For adults with autism, working in an independent environment leads to fewer disorder symptoms and improves daily living skills, according to researchers at Vanderbilt University and the University of Wisconsin-Madison.
The study, which involved 153 adults with autism, showed that having greater vocational independence and engagement resulted in improvements in core symptoms of autism, other problem behaviors, and the ability to take care of daily tasks.
“We found that if you put the person with autism in a more independent vocational placement, this led to measurable improvements in their behaviors and daily living skills overall,” said lead author Julie Lounds Taylor, Ph.D., assistant professor of pediatrics and special education and Vanderbilt Kennedy Center investigator.
“One core value in the disability community and at the Vanderbilt Kennedy Center is placing people with disabilities in the most inclusive environments possible. In addition, this study gives us evidence that increasing the level of independence in an employment or vocational setting can lead to improvements in autism symptoms and other associated behaviors.”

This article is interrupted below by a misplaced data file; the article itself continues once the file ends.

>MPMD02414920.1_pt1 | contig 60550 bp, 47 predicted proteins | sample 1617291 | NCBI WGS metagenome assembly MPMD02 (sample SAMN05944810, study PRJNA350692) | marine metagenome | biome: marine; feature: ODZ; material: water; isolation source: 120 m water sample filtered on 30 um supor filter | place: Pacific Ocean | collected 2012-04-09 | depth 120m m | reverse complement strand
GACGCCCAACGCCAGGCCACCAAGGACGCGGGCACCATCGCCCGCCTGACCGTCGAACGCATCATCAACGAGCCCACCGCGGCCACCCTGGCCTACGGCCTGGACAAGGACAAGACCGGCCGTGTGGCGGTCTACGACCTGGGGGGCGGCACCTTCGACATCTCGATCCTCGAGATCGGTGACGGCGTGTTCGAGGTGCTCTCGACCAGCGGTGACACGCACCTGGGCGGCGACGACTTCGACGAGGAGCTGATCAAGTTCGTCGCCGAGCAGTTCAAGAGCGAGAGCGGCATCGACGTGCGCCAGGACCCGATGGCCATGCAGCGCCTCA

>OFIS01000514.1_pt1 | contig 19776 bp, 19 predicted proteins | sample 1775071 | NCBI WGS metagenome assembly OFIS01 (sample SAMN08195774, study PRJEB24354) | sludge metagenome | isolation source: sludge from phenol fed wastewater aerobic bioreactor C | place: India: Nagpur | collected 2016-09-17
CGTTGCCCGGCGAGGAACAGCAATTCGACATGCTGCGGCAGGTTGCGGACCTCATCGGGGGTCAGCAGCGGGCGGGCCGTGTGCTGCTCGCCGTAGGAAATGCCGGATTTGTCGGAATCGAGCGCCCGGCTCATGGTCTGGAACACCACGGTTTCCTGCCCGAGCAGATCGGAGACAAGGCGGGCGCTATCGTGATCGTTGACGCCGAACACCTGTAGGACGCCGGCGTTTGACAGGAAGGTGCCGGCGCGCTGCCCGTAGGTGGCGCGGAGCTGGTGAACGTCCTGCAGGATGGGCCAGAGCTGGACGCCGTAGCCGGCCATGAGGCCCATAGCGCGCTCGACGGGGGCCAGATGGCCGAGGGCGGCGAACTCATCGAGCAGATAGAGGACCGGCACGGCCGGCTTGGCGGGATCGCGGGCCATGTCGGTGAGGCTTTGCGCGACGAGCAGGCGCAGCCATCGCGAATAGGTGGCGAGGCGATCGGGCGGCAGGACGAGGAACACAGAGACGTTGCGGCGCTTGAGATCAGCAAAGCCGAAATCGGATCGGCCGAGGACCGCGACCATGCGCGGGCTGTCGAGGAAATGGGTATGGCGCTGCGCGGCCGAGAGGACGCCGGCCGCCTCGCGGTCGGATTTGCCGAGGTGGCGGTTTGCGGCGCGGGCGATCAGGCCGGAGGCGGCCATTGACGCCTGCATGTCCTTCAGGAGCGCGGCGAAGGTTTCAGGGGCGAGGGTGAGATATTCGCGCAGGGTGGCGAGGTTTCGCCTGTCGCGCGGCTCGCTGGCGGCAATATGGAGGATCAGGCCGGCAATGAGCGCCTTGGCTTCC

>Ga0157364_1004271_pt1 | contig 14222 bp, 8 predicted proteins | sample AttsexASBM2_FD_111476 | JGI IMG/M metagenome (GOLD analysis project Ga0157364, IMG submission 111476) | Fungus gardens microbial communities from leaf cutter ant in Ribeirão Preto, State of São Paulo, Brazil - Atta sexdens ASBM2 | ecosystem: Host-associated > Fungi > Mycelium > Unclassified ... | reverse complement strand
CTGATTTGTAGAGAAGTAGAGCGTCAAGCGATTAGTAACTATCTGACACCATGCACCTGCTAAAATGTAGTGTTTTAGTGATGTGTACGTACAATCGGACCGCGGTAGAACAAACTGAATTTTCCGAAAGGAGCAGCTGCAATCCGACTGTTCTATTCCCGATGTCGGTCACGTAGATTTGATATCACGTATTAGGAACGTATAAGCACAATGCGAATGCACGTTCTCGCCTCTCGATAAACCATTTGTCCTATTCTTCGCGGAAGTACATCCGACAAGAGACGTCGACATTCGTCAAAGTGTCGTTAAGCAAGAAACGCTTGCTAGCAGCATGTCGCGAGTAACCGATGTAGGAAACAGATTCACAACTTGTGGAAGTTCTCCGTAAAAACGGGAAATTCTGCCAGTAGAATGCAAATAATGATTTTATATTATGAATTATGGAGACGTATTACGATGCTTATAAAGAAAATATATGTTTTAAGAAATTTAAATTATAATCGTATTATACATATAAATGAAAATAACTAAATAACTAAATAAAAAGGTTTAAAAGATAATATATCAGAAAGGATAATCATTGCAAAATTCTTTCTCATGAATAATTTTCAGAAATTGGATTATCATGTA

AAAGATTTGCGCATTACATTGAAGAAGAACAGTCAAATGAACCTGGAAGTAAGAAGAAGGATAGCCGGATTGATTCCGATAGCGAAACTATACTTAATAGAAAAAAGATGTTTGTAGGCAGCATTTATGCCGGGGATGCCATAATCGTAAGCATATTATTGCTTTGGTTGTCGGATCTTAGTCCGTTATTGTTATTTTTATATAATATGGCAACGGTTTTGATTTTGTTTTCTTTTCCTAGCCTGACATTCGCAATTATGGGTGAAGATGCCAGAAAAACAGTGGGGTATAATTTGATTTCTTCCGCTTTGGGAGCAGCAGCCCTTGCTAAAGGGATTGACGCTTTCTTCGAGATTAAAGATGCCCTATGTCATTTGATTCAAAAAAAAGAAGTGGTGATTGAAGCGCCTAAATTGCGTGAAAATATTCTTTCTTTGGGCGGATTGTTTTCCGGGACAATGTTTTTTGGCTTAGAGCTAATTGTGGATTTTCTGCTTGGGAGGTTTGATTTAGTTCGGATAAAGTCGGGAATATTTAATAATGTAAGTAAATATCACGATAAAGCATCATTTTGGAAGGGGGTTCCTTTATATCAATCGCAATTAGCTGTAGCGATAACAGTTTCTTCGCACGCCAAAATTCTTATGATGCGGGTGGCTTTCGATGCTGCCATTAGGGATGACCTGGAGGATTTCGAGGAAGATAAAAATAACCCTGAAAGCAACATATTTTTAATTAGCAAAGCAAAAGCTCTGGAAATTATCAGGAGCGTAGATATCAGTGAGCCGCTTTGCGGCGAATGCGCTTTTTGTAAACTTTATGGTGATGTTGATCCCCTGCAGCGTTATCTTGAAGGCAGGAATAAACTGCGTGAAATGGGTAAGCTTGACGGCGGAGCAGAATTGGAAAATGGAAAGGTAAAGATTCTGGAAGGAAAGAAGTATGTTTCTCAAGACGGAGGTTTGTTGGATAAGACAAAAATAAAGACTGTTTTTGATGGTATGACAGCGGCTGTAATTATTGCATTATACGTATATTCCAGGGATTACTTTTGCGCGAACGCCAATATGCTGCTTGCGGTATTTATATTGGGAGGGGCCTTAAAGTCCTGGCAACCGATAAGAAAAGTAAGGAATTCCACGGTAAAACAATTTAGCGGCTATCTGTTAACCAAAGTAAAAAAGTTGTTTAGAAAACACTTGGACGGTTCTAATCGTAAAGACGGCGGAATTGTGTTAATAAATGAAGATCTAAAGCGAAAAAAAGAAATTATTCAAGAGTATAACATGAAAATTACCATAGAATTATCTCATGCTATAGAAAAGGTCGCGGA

The participants (whose average age was 30 years) were part of a larger longitudinal study on teens and adults with autism.
The researchers looked at certain autism symptoms such as restricted interests, repetitive behaviors, communication impairments, and social problems. They found that the degree of independence in the participants’ workplace was directly related to later changes in their symptoms, other problem behaviors, and activities of daily living.
The findings provide early evidence that employment may be therapeutic for adults with autism. Similar to adults without autism, job activities may offer mental and social stimulation and enhance well-being and quality of life.
“The majority of research on autism has focused on early childhood, but autism is a lifelong disorder with impairments that limit quality of life throughout adulthood,” Taylor said. “Given the prevalence of autism, now one in 88 children, we must continue to examine the factors that promote well-being and quality of life for adults with autism and other disabilities as a whole.”
Underemployment is a common problem among adults with autism, the authors said, with around half of adults with autism having little community contact and participating in segregated work or activity settings.
The study is published in the Journal of Autism and Developmental Disorders.
Source: Vanderbilt University